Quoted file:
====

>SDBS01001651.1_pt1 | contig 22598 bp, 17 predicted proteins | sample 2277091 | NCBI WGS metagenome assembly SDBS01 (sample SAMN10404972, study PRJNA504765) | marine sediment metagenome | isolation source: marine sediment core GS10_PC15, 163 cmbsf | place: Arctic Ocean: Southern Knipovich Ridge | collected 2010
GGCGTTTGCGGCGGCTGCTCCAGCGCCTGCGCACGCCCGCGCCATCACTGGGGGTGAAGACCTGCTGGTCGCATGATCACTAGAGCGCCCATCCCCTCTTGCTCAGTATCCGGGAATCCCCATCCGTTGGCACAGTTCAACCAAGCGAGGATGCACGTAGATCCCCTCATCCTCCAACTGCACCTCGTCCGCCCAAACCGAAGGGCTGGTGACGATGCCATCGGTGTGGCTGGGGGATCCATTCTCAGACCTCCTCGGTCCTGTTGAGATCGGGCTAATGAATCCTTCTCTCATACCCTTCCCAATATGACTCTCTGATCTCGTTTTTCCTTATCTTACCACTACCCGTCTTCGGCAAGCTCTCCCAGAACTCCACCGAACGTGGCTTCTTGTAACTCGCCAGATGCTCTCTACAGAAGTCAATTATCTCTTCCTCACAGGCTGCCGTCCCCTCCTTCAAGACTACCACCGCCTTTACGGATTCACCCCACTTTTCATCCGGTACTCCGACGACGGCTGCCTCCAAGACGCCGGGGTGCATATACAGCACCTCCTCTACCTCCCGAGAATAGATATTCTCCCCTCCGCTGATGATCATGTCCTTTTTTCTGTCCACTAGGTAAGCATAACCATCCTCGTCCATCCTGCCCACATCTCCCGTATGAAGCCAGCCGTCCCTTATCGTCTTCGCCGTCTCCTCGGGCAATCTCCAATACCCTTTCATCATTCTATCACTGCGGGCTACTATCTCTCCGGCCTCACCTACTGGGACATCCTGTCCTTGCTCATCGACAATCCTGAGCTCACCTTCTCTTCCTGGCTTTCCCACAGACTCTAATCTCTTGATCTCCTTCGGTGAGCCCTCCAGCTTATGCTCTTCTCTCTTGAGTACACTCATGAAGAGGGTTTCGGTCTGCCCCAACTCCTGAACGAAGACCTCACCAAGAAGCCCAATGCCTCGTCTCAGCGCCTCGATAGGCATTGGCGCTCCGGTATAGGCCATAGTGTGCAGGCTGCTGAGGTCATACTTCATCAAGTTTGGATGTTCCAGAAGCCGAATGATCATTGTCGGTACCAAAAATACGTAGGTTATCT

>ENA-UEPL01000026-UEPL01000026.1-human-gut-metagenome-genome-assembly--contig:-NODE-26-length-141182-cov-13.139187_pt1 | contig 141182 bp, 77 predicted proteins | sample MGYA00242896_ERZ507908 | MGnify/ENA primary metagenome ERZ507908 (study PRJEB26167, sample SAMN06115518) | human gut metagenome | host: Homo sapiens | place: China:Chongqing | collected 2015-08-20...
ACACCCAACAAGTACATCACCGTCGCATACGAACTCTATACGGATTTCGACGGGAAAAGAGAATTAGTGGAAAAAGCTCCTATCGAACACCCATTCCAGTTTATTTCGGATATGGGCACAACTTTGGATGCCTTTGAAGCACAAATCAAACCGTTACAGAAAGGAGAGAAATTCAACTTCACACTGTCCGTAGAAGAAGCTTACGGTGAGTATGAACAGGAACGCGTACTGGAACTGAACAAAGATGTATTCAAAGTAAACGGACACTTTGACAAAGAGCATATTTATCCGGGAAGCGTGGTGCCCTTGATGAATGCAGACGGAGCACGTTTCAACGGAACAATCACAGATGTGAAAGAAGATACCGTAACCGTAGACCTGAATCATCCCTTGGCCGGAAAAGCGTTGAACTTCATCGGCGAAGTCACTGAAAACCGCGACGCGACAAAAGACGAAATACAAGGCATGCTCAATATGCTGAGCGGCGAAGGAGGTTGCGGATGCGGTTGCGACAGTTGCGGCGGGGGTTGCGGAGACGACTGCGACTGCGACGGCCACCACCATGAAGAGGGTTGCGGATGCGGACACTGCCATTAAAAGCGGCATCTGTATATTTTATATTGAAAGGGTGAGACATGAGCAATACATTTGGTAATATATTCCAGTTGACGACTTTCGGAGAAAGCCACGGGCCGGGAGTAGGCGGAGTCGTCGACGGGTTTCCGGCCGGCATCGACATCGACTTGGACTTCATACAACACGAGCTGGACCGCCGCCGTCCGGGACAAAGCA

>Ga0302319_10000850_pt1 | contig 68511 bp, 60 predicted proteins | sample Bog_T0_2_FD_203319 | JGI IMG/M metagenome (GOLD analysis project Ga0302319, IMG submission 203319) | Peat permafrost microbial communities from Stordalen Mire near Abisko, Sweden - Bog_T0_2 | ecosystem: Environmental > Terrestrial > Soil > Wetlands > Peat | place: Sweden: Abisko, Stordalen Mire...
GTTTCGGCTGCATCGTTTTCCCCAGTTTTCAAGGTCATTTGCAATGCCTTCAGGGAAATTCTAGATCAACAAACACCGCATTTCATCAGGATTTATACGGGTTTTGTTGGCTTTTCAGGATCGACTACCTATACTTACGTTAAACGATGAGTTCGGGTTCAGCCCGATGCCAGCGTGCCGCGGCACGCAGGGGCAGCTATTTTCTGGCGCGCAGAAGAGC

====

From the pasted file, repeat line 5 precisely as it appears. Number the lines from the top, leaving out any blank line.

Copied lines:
>Ga0302319_10000850_pt1 | contig 68511 bp, 60 predicted proteins | sample Bog_T0_2_FD_203319 | JGI IMG/M metagenome (GOLD analysis project Ga0302319, IMG submission 203319) | Peat permafrost microbial communities from Stordalen Mire near Abisko, Sweden - Bog_T0_2 | ecosystem: Environmental > Terrestrial > Soil > Wetlands > Peat | place: Sweden: Abisko, Stordalen Mire...